Arnold Arboretum is huge. I had no idea just how big it was until I was in it, and spend my entire time there on a single trail that went nowhere compared to other trails (it wasn’t even on a map – it was more of a footpath than a trail). This, of course, means I will have to go back in the future (and increase the amount of pictures I took). Continue reading
Welcome back for Part 2 of the two part Freedom Explosions posts! If you missed Part 1, go read it now. I can wait.
Oh good, you’re back. Welcome. So now that you’re up to date: on July 4th, I traveled back up to Boston to catch the fireworks up here. Boston throws a good fireworks show, and I still had all that space on my Nikon’s SD card. A perfect combination, no? I originally had plans to try to essentially re-create last year’s viewing, but fate would decide differently this time. As the first rockets glared red, I found myself standing on a roof, neighborhoods away, watching everything. And I loved it. Continue reading
On July 3rd, 2011, I traveled down to Rhode Island, in search of grilled meats and fireworks. I found both in abundance. Though I will not bore you with the details of the hamburgers I ate, I do intend to expound a bit on the fireworks.
Every year (and, from what I understand, multiple times each year) Pawtucket plays host to fireworks over McCoy Stadium, home of the Pawtucket Red Sox (or “Pawsox,” minor league team of the Boston Red Sox). They were the fireworks I grew up with, and they’ll always hold a special place in my heart for that. Which is why I was so perfectly happy to head down with my camera and equipment to get pictures. Continue reading
I enjoy taking pictures in cemeteries. This is not a morbid thing, or a fascination with death (or Death for that matter), or any sort of gothic thing. They’re quiet places, restful (no pun intended) places. They’re good places to go to relax a little, and just contemplate things. It’s amazing how much more peaceful it can be in a cemetery twenty yards away from the main thoroughfare. Therefore, they have become something I plan to continually photograph, to capture each cemetery in its own glory. My favorite, obviously, would be the old ones, the one with headstones dating back into the 1700s. This is why I know for a fact New England is a great place to start. Continue reading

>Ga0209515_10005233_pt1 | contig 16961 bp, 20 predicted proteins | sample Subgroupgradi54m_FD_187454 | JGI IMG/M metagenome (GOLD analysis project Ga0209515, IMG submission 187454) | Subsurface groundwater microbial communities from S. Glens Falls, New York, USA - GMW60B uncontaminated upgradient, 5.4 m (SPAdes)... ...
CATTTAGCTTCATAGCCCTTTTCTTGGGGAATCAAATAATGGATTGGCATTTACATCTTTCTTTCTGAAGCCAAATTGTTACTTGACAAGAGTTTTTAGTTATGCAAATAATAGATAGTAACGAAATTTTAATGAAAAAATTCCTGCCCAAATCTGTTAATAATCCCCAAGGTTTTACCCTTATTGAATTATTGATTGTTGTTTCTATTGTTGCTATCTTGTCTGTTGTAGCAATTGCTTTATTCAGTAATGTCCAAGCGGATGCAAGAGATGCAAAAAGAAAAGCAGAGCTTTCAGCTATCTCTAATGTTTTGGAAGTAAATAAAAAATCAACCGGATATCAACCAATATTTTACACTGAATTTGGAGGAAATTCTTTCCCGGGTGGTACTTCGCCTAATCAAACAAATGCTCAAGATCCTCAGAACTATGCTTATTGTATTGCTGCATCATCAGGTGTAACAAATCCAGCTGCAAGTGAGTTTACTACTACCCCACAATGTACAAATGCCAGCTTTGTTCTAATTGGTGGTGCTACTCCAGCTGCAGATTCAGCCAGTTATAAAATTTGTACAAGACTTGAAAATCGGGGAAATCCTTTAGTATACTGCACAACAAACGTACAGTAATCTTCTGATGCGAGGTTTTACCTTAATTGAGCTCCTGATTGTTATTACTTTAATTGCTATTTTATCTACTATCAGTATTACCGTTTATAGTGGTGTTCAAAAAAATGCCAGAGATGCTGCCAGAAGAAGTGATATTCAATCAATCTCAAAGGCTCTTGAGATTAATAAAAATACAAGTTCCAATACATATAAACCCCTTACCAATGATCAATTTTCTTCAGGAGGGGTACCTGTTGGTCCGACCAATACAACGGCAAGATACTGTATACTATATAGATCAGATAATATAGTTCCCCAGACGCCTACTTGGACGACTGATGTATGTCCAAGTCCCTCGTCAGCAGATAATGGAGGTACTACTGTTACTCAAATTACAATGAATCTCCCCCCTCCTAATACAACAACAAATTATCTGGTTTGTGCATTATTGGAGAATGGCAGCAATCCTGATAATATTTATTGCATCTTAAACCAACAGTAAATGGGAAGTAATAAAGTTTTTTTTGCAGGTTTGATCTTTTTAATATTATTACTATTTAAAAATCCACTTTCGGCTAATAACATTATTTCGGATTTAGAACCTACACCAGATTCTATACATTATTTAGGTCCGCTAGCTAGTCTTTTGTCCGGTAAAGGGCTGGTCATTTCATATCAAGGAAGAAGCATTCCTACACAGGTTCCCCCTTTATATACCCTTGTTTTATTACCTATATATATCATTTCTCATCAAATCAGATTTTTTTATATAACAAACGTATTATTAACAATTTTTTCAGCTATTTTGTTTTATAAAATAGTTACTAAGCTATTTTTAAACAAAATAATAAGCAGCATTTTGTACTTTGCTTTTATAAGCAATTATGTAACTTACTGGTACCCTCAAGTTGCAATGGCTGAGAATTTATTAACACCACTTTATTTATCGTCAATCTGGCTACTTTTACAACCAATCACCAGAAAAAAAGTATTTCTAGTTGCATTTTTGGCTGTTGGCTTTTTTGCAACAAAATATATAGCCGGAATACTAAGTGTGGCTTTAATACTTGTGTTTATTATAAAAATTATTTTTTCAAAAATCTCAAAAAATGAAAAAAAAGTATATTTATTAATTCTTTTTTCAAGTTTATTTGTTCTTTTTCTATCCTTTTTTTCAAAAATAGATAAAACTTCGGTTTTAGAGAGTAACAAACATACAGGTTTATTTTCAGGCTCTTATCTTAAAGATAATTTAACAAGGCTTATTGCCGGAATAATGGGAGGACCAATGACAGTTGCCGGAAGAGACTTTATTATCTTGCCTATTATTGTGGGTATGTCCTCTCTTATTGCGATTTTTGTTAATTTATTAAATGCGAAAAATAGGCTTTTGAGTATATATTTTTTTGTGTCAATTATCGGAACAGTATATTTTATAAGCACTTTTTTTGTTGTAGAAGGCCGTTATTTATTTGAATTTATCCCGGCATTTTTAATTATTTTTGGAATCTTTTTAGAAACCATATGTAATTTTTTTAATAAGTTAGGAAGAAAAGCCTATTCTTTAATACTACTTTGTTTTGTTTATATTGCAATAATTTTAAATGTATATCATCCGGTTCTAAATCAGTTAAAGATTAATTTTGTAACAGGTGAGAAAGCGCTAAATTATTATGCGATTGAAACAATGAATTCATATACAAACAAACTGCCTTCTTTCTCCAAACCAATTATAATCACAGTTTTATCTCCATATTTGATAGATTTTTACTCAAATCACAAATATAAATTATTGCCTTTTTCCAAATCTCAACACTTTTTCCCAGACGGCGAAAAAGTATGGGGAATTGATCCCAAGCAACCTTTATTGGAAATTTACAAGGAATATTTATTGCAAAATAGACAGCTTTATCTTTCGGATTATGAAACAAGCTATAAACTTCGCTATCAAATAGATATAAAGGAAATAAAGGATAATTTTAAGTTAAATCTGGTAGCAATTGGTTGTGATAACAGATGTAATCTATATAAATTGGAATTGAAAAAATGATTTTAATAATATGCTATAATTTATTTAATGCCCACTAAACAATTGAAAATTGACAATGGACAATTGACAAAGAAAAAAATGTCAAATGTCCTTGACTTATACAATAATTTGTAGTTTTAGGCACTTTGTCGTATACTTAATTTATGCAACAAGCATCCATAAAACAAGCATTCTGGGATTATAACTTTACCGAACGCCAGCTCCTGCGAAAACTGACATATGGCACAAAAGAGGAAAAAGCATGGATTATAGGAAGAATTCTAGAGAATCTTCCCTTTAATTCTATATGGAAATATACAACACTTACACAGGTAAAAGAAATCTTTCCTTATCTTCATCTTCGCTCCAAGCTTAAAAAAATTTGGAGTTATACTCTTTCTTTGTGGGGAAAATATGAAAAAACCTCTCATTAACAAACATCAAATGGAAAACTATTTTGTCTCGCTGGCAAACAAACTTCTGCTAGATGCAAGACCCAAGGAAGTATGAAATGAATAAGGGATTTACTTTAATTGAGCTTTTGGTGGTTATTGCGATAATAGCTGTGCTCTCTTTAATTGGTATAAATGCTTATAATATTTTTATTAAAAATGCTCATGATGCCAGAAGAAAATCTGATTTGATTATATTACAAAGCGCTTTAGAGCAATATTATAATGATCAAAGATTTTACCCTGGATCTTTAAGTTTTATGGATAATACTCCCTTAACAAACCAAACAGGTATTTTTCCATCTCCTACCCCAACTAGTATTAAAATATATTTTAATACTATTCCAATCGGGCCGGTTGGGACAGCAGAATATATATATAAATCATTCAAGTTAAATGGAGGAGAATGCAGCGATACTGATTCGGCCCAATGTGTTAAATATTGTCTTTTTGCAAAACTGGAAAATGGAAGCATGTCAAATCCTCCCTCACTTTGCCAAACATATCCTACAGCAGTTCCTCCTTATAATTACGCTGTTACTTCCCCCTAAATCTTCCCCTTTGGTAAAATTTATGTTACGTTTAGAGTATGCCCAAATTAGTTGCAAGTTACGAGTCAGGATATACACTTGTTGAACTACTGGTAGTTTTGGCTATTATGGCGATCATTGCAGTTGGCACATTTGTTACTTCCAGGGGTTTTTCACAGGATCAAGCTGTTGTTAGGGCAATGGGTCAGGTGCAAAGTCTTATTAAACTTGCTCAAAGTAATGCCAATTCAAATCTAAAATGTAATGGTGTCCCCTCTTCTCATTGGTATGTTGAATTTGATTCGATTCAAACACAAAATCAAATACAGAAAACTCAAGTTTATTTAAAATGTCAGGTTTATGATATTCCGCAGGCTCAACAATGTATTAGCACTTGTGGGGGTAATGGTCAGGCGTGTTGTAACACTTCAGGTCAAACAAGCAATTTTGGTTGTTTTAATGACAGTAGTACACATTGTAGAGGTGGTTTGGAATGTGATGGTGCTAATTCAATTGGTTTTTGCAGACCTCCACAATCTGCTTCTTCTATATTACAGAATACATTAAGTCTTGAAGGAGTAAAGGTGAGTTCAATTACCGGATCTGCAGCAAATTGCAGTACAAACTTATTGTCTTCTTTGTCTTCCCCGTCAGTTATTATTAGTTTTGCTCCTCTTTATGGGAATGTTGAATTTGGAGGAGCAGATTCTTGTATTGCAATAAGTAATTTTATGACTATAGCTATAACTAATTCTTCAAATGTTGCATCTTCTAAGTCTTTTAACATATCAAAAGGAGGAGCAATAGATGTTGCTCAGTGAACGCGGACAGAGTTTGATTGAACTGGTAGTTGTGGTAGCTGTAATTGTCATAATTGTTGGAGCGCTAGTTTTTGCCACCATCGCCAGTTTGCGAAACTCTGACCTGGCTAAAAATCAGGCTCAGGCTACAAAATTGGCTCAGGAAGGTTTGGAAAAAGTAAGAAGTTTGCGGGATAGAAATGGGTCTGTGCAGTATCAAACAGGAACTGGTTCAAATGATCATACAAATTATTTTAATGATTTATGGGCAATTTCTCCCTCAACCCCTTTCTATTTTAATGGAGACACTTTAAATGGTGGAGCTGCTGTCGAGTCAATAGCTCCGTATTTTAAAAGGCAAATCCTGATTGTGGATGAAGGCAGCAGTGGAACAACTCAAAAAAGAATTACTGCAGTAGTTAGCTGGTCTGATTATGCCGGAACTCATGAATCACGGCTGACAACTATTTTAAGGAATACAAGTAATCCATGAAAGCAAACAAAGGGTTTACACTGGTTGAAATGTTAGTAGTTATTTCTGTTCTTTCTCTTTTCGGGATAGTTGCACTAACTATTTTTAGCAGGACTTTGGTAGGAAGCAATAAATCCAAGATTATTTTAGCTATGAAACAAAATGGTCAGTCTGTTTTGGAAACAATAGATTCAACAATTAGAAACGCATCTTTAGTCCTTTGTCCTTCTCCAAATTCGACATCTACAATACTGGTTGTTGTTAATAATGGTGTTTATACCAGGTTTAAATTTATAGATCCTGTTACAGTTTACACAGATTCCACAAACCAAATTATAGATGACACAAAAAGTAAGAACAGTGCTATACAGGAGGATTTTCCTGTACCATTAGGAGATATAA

One year ago, I had gone to a Zombie Walk. It was a lot of fun, I got a shit load of pictures, all that sort of stuff. If you want to read about last year’s experience, go ahead, I’ll wait. The rest of you, play Angry Birds for a couple minutes.
Alright, back? Everyone, put down your phones and electronic devices. Unless you’re reading this on one of them. Then, uh…carry on. Right.
Anywho, the breakdown is thus: Continue reading
A few weeks ago, I ended up following a group of people to Earthfest, which can basically be summed up in two words: Hippies and organic food. Okay, fine, three words (“and” does not count here). In this case, that is not a bad thing at all.
From what I could tell, the whole event is sponsored primarily by Whole Foods, which you probably know as that more expensive version of Trader Joe’s. Radio 92.9 was, I believe, the other half of the main sponsors of the event. I base this entirely on the fact that you could have split Earthfest into two halves: The Whole Food half with all of the stands and free swag (so much swag – more on that momentarily) and the 92.9 side, with the concert (more on that, too). Let’s start with the booths. Continue reading
Spring is finally hitting Boston, and I’ve begun taking pictures of flowers again (which I’ve always enjoyed doing), some of which I’ve posted below.
If you want to see the other flower pictures I’ve taken from Spring and Summers passed, just head on over to the set on Flickr. Enjoy, and don’t forget to stop and smell the flowers!